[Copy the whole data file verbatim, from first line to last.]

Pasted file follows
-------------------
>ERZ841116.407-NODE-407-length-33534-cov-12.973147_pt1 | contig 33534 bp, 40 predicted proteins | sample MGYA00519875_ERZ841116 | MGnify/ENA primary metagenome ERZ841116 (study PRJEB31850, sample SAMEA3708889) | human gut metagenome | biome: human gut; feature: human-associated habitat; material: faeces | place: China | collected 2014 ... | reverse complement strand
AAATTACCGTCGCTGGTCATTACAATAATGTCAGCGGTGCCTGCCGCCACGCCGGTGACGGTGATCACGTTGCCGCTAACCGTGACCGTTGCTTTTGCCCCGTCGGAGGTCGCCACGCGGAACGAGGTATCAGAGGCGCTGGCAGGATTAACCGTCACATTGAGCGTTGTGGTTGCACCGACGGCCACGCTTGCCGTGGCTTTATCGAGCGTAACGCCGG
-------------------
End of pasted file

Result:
>ERZ841116.407-NODE-407-length-33534-cov-12.973147_pt1 | contig 33534 bp, 40 predicted proteins | sample MGYA00519875_ERZ841116 | MGnify/ENA primary metagenome ERZ841116 (study PRJEB31850, sample SAMEA3708889) | human gut metagenome | biome: human gut; feature: human-associated habitat; material: faeces | place: China | collected 2014 ... | reverse complement strand
AAATTACCGTCGCTGGTCATTACAATAATGTCAGCGGTGCCTGCCGCCACGCCGGTGACGGTGATCACGTTGCCGCTAACCGTGACCGTTGCTTTTGCCCCGTCGGAGGTCGCCACGCGGAACGAGGTATCAGAGGCGCTGGCAGGATTAACCGTCACATTGAGCGTTGTGGTTGCACCGACGGCCACGCTTGCCGTGGCTTTATCGAGCGTAACGCCGG